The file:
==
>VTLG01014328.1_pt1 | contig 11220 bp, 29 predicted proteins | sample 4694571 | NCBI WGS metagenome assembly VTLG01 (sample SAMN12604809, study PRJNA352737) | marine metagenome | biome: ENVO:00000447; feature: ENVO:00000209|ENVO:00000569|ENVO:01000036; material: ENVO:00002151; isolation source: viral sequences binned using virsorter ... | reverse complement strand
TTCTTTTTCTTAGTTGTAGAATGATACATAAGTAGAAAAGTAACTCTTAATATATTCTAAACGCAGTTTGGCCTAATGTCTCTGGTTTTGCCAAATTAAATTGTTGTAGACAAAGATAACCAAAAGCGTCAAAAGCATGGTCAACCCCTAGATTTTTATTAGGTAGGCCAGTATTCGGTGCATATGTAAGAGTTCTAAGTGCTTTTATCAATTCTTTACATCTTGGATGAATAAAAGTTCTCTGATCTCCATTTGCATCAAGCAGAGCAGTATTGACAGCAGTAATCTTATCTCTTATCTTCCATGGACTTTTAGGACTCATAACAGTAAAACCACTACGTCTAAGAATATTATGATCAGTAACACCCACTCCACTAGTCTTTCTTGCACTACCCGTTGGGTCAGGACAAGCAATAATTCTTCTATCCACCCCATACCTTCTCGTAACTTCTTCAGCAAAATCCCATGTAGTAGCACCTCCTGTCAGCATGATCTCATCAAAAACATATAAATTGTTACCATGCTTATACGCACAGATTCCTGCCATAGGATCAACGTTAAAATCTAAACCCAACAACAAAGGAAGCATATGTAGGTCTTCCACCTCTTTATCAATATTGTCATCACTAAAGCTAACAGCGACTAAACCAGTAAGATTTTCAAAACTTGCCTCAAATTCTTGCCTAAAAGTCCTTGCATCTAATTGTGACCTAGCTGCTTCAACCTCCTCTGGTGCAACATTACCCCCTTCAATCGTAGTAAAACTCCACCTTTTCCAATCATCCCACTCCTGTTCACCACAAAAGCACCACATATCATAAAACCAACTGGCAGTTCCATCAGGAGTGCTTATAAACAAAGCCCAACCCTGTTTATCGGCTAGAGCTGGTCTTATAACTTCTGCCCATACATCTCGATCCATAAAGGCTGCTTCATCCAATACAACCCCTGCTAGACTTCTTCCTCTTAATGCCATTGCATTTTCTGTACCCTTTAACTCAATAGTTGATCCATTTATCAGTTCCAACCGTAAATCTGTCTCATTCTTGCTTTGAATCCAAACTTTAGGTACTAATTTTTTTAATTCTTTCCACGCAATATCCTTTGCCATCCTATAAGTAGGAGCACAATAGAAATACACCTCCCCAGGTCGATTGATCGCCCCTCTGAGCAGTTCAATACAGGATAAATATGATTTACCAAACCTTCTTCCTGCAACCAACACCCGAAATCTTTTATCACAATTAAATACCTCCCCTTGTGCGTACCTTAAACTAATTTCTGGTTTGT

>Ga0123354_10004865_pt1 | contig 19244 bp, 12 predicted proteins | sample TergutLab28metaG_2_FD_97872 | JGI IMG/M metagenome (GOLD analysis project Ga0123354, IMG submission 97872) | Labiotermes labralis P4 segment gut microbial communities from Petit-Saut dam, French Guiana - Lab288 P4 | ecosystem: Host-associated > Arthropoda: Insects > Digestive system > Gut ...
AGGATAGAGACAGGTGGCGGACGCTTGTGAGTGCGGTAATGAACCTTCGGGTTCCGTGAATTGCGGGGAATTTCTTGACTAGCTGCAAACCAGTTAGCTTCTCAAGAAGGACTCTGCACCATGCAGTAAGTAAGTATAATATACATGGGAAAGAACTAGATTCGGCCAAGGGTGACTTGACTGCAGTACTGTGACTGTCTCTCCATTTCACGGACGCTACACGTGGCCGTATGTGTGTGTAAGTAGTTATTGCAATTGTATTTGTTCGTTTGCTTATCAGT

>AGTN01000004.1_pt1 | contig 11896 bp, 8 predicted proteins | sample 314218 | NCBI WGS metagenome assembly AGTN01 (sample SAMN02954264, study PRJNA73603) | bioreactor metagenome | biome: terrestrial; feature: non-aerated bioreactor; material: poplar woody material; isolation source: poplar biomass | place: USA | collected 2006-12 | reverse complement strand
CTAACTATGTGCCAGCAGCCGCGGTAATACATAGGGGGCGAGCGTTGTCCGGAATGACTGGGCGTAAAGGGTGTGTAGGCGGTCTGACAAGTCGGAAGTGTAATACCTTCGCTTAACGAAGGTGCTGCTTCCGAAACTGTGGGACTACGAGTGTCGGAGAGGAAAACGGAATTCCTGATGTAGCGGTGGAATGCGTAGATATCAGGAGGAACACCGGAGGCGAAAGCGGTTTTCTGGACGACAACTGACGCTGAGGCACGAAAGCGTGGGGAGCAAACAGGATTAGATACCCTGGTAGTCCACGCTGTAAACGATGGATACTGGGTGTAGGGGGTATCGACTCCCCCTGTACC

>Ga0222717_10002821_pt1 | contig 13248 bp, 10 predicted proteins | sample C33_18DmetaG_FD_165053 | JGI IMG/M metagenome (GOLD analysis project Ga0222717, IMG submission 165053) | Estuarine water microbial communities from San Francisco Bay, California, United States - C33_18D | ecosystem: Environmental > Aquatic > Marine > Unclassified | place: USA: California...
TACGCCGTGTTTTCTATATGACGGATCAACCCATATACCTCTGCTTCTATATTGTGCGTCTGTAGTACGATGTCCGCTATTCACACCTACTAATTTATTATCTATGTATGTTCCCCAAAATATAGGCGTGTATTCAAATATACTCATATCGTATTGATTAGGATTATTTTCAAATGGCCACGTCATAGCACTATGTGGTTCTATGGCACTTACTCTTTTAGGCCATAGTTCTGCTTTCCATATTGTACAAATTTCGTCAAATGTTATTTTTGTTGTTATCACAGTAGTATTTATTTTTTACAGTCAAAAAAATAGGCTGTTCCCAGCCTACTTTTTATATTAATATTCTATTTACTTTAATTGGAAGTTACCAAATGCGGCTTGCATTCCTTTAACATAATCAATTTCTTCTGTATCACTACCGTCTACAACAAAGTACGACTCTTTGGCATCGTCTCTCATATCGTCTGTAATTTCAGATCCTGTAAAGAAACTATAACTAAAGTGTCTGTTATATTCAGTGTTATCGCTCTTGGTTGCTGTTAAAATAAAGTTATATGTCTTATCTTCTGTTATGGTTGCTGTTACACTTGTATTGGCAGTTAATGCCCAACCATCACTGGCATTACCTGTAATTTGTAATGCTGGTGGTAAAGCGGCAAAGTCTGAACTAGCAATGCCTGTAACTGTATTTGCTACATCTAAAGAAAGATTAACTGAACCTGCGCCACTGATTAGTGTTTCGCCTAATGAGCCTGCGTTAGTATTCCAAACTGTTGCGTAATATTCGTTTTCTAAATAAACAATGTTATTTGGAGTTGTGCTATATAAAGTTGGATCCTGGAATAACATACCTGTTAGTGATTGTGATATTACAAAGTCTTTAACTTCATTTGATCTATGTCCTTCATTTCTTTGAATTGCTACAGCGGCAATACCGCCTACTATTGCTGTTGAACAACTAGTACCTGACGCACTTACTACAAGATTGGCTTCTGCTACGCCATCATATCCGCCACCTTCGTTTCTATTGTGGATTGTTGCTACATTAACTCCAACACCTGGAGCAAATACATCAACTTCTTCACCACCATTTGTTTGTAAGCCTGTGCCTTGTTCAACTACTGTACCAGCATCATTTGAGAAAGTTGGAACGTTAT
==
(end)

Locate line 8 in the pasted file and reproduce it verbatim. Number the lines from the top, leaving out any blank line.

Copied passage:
TACGCCGTGTTTTCTATATGACGGATCAACCCATATACCTCTGCTTCTATATTGTGCGTCTGTAGTACGATGTCCGCTATTCACACCTACTAATTTATTATCTATGTATGTTCCCCAAAATATAGGCGTGTATTCAAATATACTCATATCGTATTGATTAGGATTATTTTCAAATGGCCACGTCATAGCACTATGTGGTTCTATGGCACTTACTCTTTTAGGCCATAGTTCTGCTTTCCATATTGTACAAATTTCGTCAAATGTTATTTTTGTTGTTATCACAGTAGTATTTATTTTTTACAGTCAAAAAAATAGGCTGTTCCCAGCCTACTTTTTATATTAATATTCTATTTACTTTAATTGGAAGTTACCAAATGCGGCTTGCATTCCTTTAACATAATCAATTTCTTCTGTATCACTACCGTCTACAACAAAGTACGACTCTTTGGCATCGTCTCTCATATCGTCTGTAATTTCAGATCCTGTAAAGAAACTATAACTAAAGTGTCTGTTATATTCAGTGTTATCGCTCTTGGTTGCTGTTAAAATAAAGTTATATGTCTTATCTTCTGTTATGGTTGCTGTTACACTTGTATTGGCAGTTAATGCCCAACCATCACTGGCATTACCTGTAATTTGTAATGCTGGTGGTAAAGCGGCAAAGTCTGAACTAGCAATGCCTGTAACTGTATTTGCTACATCTAAAGAAAGATTAACTGAACCTGCGCCACTGATTAGTGTTTCGCCTAATGAGCCTGCGTTAGTATTCCAAACTGTTGCGTAATATTCGTTTTCTAAATAAACAATGTTATTTGGAGTTGTGCTATATAAAGTTGGATCCTGGAATAACATACCTGTTAGTGATTGTGATATTACAAAGTCTTTAACTTCATTTGATCTATGTCCTTCATTTCTTTGAATTGCTACAGCGGCAATACCGCCTACTATTGCTGTTGAACAACTAGTACCTGACGCACTTACTACAAGATTGGCTTCTGCTACGCCATCATATCCGCCACCTTCGTTTCTATTGTGGATTGTTGCTACATTAACTCCAACACCTGGAGCAAATACATCAACTTCTTCACCACCATTTGTTTGTAAGCCTGTGCCTTGTTCAACTACTGTACCAGCATCATTTGAGAAAGTTGGAACGTTAT